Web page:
Baxter - Houston-Packer Collection BX5200 .B352 1835 v1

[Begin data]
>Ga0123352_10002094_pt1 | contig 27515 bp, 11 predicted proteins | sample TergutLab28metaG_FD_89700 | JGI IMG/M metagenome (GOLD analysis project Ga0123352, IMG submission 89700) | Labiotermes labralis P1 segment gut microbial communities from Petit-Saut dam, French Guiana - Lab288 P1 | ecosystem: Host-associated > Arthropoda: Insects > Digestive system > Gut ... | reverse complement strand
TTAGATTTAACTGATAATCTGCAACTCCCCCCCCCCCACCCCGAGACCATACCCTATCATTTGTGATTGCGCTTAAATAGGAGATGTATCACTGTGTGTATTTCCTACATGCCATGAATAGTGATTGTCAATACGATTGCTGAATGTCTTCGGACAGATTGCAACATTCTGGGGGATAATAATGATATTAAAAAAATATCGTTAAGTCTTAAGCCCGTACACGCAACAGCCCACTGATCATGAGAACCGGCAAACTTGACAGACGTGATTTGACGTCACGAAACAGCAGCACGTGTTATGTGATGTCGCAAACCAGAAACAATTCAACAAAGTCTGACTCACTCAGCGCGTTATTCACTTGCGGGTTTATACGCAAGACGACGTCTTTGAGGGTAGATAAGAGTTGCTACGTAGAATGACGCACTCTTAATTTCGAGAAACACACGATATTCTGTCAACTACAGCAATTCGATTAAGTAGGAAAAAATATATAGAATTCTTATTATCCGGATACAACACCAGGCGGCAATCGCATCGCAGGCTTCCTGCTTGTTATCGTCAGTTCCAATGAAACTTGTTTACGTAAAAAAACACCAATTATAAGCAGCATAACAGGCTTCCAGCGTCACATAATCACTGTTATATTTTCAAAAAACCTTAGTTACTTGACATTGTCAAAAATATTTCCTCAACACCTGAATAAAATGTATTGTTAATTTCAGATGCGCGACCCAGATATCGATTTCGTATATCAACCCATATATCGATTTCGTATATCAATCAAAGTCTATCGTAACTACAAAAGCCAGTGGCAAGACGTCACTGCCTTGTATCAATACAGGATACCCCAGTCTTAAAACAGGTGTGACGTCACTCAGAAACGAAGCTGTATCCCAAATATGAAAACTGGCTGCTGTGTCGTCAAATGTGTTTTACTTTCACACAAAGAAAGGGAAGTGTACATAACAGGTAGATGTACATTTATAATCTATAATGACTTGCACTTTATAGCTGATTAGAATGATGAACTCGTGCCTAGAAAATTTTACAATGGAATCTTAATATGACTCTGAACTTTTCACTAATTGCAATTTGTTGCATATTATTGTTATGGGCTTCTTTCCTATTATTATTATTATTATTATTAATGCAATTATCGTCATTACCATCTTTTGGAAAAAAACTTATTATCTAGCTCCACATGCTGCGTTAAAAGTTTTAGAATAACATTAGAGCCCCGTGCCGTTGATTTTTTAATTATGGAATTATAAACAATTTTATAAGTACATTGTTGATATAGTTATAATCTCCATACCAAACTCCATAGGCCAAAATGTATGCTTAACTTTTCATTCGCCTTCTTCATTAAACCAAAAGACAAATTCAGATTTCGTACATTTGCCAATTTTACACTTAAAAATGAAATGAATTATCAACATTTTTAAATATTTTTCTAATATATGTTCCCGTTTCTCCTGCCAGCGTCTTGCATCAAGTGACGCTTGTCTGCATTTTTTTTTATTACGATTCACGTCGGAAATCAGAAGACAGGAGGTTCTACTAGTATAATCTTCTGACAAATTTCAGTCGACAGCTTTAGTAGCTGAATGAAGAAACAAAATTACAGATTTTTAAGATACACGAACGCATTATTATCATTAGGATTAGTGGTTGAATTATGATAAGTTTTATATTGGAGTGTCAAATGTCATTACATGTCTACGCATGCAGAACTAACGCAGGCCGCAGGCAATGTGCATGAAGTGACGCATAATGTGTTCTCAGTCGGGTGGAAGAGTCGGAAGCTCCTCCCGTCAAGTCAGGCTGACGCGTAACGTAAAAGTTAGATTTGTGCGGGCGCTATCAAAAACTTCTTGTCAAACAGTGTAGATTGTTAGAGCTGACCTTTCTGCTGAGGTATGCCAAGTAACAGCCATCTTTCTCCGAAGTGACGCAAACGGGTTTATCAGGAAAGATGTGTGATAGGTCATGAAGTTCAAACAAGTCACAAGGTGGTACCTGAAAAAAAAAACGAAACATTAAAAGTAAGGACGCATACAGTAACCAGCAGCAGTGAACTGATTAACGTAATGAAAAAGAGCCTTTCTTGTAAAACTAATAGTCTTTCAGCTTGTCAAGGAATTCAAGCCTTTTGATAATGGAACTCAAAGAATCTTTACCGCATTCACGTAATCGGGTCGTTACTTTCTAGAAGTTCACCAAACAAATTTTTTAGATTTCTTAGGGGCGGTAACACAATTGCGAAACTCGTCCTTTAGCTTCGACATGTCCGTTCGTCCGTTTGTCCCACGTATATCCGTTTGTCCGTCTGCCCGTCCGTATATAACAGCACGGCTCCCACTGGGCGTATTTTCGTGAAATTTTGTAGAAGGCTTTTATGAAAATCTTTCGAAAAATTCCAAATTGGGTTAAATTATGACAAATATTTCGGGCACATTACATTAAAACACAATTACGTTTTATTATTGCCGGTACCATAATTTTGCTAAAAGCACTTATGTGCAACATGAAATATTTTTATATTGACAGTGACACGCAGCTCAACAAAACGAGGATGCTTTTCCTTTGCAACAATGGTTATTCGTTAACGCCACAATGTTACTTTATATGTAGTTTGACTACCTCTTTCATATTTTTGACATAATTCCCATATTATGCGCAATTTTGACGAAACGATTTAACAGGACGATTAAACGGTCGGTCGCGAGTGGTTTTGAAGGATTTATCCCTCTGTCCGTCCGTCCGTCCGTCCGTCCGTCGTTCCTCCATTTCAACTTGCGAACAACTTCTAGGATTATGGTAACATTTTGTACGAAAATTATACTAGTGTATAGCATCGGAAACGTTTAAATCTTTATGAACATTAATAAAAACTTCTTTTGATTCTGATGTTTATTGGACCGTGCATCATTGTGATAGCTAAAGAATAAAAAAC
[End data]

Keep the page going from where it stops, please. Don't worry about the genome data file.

LIFE OF RICHARD BAXTER. 53 'dons on the Lord's, days; and those that made not so great a mat- ter of everysin, but went to church and heard common prayer, and were glad to hear a sermon which lashed the Puritans ; and who ordinarily spoké against this strictness and preciseness in religion, and this strict observation of the Lord's day, and following ser- mons,, and praying extempore, and talking so much of Scripture and the matters of salvation; and those that hated and derided them that take these courses ; the main body of thesewere against the parliament. Not but that somesuch, for money, or a landlord's pleasure, served them ; as some few of the stricter sort were against them, or not, for them ; but I speak of the notable division through the land. " If you ask how this came to pass, it requireth a longer answer than I think fit here to give. But briefly ; actions spring from natural dispositions and. interest. 'There is somewhat in the na- ture of all worldly men which makes them earnestly desirous of riches and honors in theworld, They that value these thingsmost will seek them ; and they that seek them are more likely to find them than those that despise them. He who takes the world and preferment for his interest, will estimate and choose all means ac- cordingly ; and, where the world predominates, gain goes for god- liness, and serious religion, whioh would mortify their sin, is their greatest enemy. Yet conscience must be quieted, and reputation preserved ; which cannot be done without some religion. There- fore, such a religion is necessary to them, as is consistent with a worldly mind ; which outside formality, lip-service, and hypocrisy, are ; but seriousness, sincerity, and spirituality, are not. On the other side, there is that in the new nature of a believer, which in- clineth"him to things above, and causeth him to look at worldly grandeur and riches as things more dangerous than desirable. He is dead to the world, and the world to him, by the cross of Christ. No wonder, therefore, iffew such attain great matters in the world, or ever come to preferment or greatness on earth. And there is James I. in the year 1618, and afterwards, at the instigation of Archbishop Laud,republished by Charles I. in the year 1633. The design of this procla- mation was to express his majesty's pleasure " that, after the end of divine ser- vice, his good people should not be disturbed, lotted or discouraged from any lawful recreations, such as dancing, either of men orwomen, archery for men, leaping, vaulting,or anysuch harmless recreations, nor from having may-games, iohitson-ales, or morrice- dances, or setting up of may-poles, or other sports there- with used, so as the same may be had in due and convenient time without im- pediment or let of divine service." When this proclamation was renewed by King Charles, it was ordered to be read in, all the churches. Many of the ministers refused to comply with this order, some of whom were suspended for their disobedience. Others, after publishing the king's decree, immediately read the fourth commandment, adding, This is the lato of God, tie other the in- junction of man.